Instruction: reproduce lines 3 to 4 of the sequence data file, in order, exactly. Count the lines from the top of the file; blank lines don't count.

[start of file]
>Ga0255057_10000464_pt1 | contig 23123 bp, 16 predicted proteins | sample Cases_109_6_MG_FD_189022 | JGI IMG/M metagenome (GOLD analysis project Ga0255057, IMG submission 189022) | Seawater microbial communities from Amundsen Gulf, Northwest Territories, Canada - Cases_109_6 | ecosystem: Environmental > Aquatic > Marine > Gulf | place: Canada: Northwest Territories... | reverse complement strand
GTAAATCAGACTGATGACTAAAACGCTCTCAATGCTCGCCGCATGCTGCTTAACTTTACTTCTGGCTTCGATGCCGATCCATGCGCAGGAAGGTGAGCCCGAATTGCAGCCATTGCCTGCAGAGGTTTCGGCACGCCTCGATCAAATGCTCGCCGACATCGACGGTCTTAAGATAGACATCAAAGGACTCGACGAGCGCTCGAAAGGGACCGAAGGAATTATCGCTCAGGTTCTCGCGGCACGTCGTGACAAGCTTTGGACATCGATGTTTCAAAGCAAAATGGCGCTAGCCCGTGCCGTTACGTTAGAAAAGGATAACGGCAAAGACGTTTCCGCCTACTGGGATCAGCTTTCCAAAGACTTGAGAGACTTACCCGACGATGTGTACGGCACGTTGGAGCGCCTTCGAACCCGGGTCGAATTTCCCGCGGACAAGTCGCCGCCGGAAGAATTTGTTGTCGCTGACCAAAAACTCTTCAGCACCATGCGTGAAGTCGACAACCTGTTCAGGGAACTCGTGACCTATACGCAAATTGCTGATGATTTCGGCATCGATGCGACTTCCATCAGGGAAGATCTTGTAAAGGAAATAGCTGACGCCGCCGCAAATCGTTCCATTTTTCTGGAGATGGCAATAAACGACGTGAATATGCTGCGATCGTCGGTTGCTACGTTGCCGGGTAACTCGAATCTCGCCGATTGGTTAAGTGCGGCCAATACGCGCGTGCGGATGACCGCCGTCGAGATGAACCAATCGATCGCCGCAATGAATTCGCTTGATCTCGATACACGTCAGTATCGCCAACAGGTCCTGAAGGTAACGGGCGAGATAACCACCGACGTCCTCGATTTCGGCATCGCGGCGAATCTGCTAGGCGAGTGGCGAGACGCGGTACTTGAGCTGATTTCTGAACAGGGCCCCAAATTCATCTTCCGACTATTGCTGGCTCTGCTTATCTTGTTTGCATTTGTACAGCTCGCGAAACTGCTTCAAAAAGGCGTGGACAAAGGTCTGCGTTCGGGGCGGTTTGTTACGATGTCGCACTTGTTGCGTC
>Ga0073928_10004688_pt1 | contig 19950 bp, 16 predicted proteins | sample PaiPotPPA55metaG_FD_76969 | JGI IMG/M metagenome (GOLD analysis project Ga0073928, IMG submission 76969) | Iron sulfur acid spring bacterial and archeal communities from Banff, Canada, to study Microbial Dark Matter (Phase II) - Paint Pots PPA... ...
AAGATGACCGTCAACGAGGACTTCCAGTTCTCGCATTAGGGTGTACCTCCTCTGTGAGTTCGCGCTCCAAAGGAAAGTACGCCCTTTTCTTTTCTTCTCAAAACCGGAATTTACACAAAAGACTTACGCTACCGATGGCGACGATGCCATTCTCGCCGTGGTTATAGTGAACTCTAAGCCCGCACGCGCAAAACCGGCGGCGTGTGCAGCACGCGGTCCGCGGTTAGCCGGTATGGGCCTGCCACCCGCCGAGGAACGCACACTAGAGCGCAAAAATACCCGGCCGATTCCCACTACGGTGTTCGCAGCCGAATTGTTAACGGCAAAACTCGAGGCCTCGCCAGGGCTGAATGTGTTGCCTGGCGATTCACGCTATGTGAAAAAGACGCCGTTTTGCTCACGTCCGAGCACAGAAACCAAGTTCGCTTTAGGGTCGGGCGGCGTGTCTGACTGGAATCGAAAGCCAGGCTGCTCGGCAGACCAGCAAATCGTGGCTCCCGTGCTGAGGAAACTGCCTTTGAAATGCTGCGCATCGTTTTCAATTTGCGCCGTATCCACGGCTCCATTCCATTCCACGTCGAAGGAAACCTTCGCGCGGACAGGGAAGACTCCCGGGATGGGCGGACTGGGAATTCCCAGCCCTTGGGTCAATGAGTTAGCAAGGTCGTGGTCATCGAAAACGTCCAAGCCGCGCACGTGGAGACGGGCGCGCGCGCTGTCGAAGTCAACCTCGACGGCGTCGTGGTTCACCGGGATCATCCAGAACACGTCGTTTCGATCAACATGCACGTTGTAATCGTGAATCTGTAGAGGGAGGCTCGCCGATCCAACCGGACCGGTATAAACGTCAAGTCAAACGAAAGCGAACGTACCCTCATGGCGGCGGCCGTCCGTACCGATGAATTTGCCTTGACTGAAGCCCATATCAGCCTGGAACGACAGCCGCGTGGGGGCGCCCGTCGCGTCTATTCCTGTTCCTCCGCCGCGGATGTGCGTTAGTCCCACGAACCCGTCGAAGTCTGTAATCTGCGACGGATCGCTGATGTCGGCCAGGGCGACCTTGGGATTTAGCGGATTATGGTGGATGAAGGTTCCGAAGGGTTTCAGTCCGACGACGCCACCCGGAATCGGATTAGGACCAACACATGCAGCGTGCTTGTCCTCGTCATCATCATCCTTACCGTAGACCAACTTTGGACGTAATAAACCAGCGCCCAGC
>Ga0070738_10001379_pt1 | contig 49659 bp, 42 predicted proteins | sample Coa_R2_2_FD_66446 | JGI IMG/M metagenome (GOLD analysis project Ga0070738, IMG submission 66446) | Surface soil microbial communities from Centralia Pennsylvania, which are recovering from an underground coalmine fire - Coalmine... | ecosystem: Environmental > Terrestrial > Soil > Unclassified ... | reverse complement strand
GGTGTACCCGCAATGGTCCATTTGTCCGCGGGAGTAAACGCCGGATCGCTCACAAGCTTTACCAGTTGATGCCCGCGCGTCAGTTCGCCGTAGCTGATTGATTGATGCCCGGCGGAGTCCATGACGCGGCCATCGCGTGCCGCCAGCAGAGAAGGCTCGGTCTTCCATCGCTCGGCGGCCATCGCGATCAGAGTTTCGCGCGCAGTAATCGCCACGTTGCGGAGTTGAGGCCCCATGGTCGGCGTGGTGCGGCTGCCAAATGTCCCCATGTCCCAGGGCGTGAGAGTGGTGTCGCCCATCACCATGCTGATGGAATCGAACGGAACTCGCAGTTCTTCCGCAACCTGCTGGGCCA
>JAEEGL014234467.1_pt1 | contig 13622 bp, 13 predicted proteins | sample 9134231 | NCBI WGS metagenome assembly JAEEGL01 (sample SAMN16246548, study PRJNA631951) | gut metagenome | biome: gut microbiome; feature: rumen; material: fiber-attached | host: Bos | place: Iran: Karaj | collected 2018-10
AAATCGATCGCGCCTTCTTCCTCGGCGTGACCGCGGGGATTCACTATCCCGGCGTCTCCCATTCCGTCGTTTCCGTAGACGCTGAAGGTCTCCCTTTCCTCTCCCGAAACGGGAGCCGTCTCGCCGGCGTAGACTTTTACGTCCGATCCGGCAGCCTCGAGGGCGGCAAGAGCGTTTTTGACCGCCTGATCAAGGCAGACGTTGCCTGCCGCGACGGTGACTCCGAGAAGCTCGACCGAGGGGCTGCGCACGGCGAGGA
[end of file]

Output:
>Ga0073928_10004688_pt1 | contig 19950 bp, 16 predicted proteins | sample PaiPotPPA55metaG_FD_76969 | JGI IMG/M metagenome (GOLD analysis project Ga0073928, IMG submission 76969) | Iron sulfur acid spring bacterial and archeal communities from Banff, Canada, to study Microbial Dark Matter (Phase II) - Paint Pots PPA... ...
AAGATGACCGTCAACGAGGACTTCCAGTTCTCGCATTAGGGTGTACCTCCTCTGTGAGTTCGCGCTCCAAAGGAAAGTACGCCCTTTTCTTTTCTTCTCAAAACCGGAATTTACACAAAAGACTTACGCTACCGATGGCGACGATGCCATTCTCGCCGTGGTTATAGTGAACTCTAAGCCCGCACGCGCAAAACCGGCGGCGTGTGCAGCACGCGGTCCGCGGTTAGCCGGTATGGGCCTGCCACCCGCCGAGGAACGCACACTAGAGCGCAAAAATACCCGGCCGATTCCCACTACGGTGTTCGCAGCCGAATTGTTAACGGCAAAACTCGAGGCCTCGCCAGGGCTGAATGTGTTGCCTGGCGATTCACGCTATGTGAAAAAGACGCCGTTTTGCTCACGTCCGAGCACAGAAACCAAGTTCGCTTTAGGGTCGGGCGGCGTGTCTGACTGGAATCGAAAGCCAGGCTGCTCGGCAGACCAGCAAATCGTGGCTCCCGTGCTGAGGAAACTGCCTTTGAAATGCTGCGCATCGTTTTCAATTTGCGCCGTATCCACGGCTCCATTCCATTCCACGTCGAAGGAAACCTTCGCGCGGACAGGGAAGACTCCCGGGATGGGCGGACTGGGAATTCCCAGCCCTTGGGTCAATGAGTTAGCAAGGTCGTGGTCATCGAAAACGTCCAAGCCGCGCACGTGGAGACGGGCGCGCGCGCTGTCGAAGTCAACCTCGACGGCGTCGTGGTTCACCGGGATCATCCAGAACACGTCGTTTCGATCAACATGCACGTTGTAATCGTGAATCTGTAGAGGGAGGCTCGCCGATCCAACCGGACCGGTATAAACGTCAAGTCAAACGAAAGCGAACGTACCCTCATGGCGGCGGCCGTCCGTACCGATGAATTTGCCTTGACTGAAGCCCATATCAGCCTGGAACGACAGCCGCGTGGGGGCGCCCGTCGCGTCTATTCCTGTTCCTCCGCCGCGGATGTGCGTTAGTCCCACGAACCCGTCGAAGTCTGTAATCTGCGACGGATCGCTGATGTCGGCCAGGGCGACCTTGGGATTTAGCGGATTATGGTGGATGAAGGTTCCGAAGGGTTTCAGTCCGACGACGCCACCCGGAATCGGATTAGGACCAACACATGCAGCGTGCTTGTCCTCGTCATCATCATCCTTACCGTAGACCAACTTTGGACGTAATAAACCAGCGCCCAGC